Where Should We Be Now?
John W. Dysart
The Dysart Group, Inc.
The beginning of April is upon us and there are a few benchmarks that can be reviewed by top administrators at private colleges and universities. The following do not apply to institutions that can consistently rely on the national reply date to secure their class of new students.†
- At least 70 percent of applications for admission should either be accepted or rejected at this point.
Percentages lower than the recommended amount might be a sigh of poor admission counselor follow-up with admission applicants. Low folder completion rates can also be a sign of a weak applicant pool.†
- At least ten percent of inquiries should have applied for admission by now.
Ten percent conversion from inquiry to application is about average for private schools. Conversion rates lower than ten percent might be an indication that the college plan for encouraging prospective students to apply for admission is adequate. †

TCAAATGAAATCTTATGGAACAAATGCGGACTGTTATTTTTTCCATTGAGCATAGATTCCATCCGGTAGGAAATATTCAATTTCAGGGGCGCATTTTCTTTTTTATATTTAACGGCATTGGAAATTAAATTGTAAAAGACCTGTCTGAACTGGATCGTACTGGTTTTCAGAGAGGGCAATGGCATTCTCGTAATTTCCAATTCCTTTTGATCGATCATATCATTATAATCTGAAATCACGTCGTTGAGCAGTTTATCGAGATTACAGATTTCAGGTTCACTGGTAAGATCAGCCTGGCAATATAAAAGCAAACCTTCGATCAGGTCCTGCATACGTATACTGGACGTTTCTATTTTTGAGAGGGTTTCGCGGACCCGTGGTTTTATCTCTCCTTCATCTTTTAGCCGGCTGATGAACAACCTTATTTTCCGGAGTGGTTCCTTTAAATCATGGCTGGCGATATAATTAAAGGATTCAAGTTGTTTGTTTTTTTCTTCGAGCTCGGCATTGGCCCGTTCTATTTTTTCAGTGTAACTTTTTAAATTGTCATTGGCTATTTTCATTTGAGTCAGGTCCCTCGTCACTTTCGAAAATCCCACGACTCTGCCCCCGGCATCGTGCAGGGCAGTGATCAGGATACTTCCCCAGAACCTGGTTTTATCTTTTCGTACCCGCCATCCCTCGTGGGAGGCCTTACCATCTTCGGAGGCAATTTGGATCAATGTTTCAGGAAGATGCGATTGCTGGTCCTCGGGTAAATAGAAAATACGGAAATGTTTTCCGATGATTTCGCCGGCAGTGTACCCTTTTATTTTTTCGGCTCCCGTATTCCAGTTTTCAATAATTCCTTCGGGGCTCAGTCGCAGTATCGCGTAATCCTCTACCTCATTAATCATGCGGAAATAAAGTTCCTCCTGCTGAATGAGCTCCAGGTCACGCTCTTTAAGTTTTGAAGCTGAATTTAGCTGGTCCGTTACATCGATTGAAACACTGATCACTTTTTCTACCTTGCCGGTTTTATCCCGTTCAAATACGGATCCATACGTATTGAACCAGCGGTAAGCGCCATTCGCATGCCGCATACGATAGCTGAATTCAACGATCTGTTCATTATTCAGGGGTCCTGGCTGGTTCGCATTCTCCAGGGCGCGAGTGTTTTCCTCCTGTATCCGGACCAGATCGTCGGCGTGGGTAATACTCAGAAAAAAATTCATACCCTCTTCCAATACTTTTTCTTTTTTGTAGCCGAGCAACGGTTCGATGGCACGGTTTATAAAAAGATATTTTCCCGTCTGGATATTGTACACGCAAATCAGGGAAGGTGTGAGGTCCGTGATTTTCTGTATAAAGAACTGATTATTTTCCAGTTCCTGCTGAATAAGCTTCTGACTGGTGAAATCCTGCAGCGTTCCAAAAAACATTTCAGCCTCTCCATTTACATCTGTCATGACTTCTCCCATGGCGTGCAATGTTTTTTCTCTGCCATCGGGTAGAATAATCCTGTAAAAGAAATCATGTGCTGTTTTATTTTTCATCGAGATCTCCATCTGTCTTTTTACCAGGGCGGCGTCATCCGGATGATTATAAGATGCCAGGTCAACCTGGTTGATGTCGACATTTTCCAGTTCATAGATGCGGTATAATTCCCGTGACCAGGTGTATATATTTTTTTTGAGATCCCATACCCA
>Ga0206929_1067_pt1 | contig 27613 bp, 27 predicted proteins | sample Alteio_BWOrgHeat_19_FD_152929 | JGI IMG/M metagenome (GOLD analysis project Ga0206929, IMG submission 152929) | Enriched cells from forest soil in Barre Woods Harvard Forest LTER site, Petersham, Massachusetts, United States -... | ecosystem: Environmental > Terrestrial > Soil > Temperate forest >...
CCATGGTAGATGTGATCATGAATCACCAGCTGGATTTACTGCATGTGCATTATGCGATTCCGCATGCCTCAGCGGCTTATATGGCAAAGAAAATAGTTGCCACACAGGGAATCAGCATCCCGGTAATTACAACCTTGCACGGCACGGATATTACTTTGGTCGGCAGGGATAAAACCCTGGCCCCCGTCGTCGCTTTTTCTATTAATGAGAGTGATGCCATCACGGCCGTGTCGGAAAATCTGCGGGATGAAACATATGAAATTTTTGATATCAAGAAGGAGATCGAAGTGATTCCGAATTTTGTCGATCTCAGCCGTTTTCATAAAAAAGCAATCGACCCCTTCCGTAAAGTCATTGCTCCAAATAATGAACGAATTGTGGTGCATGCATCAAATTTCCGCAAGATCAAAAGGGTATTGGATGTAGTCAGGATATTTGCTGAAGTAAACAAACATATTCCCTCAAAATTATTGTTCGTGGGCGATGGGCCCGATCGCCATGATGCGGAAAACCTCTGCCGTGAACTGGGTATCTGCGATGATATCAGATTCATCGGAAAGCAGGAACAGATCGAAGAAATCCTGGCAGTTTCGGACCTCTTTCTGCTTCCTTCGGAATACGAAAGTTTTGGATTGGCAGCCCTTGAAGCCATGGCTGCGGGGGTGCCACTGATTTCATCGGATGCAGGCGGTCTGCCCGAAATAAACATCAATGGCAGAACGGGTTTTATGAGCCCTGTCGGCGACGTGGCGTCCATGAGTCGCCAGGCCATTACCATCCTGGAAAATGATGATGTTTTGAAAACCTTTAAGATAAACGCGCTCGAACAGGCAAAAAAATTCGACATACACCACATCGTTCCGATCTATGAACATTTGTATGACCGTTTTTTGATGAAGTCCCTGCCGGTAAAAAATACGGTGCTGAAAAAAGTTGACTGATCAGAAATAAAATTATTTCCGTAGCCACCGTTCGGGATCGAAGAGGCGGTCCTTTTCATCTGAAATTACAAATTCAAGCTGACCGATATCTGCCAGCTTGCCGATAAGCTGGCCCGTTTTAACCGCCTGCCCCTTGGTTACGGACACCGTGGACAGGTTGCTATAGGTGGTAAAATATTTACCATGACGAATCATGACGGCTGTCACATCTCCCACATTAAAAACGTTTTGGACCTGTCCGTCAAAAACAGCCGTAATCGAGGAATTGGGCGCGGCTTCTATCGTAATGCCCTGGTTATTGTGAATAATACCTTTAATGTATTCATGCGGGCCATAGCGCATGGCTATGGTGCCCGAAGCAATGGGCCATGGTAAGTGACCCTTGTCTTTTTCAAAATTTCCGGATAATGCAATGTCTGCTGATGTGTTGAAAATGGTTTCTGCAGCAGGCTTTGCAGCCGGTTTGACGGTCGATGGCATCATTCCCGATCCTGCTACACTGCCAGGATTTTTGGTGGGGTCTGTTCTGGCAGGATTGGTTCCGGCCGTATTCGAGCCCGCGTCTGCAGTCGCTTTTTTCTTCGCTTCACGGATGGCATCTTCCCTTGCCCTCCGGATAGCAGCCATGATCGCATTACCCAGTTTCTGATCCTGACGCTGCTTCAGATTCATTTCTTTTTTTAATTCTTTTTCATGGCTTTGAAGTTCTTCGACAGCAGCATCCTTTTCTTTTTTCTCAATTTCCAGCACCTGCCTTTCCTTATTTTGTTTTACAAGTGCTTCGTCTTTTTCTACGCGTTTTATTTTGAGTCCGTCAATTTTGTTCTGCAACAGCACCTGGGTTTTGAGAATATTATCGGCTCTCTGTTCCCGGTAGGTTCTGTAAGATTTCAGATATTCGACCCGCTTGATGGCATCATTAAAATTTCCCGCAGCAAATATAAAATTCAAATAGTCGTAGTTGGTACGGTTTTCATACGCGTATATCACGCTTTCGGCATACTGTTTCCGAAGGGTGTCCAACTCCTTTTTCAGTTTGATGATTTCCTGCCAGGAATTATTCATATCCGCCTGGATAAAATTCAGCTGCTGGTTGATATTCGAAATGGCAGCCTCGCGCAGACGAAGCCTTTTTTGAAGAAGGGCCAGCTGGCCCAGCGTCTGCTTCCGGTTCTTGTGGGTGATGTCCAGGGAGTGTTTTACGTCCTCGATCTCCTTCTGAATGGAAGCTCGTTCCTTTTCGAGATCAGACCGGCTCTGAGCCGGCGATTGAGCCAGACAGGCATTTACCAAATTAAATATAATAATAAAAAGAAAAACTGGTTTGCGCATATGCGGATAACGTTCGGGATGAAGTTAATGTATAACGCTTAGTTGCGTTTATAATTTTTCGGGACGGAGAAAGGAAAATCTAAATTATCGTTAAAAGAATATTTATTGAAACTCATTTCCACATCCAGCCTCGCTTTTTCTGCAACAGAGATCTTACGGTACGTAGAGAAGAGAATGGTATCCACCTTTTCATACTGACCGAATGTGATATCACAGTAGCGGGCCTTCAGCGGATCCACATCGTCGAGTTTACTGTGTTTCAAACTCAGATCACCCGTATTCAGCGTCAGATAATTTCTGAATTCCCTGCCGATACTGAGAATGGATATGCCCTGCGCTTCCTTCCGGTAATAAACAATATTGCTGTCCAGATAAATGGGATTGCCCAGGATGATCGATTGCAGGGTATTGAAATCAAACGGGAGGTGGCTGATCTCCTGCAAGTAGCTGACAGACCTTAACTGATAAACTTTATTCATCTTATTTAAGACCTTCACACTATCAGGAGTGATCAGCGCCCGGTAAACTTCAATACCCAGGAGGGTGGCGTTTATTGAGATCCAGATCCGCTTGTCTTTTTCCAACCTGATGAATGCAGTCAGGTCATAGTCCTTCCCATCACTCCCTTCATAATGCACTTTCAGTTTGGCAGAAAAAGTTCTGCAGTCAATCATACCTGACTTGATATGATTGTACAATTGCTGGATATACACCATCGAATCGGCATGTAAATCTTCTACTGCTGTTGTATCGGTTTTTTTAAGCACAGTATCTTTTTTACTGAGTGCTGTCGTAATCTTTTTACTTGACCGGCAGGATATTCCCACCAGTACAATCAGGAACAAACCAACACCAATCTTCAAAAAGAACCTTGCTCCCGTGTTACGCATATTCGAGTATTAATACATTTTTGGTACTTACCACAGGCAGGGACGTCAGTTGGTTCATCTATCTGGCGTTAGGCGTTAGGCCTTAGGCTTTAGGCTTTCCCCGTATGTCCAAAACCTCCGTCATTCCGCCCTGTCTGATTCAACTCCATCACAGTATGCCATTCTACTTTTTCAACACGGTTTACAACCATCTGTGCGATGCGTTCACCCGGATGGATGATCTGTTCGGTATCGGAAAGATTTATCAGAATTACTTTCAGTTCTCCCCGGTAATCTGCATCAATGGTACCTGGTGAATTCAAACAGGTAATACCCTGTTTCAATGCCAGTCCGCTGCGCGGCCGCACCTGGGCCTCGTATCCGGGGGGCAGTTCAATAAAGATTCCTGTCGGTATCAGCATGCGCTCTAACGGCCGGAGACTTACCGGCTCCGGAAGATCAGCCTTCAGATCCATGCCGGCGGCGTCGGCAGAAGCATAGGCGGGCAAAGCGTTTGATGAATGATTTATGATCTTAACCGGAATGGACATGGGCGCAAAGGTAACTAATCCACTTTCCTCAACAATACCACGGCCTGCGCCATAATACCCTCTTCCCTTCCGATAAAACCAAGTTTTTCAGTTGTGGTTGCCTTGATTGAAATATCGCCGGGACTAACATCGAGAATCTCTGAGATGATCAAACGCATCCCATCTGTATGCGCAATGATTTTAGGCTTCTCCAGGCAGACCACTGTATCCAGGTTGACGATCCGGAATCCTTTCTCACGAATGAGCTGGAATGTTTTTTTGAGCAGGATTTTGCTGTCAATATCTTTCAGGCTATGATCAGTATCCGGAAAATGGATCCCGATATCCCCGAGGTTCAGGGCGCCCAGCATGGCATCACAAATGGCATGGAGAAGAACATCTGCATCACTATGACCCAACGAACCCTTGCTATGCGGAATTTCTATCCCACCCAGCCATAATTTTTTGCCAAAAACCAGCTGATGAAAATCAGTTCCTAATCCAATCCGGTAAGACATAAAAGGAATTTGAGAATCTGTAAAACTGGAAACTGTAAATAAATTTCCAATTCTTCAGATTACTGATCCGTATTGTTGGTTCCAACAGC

- At least 40 percent of your returning students should have applied for financial aid by now and been packaged.
Encouraging returning students to apply for financial aid and packaging them early in the cycle is critical to support retention. You do not want your currently enrolled students going home for the summer break without knowing how they are going to afford to come back for the Fall term.†
- At least 40-45 percent of your admission applicants should have visited the campus by now.
Campus visits are so important in converting applicants into enrolled students. You would generally expect approximately half of the admission applicants to have visited the campus by the end of the cycle. Lower visit rates may be an indication that the yield from applicant to enrolment may decline.†
Top college and university administrators should be reviewing weekly admission and financial aid reports throughout the cycle. Donít be afraid to discuss benchmarks with your admission directors and Financial Aid Directors. Ask questions. Make a point of having the your directors explain the components on the weekly reports.†
Admission and financial aid are data-driven enterprises. Consistent review of reports and benchmark comparisons can reduce the possibility of recruitment and expenditure surprises.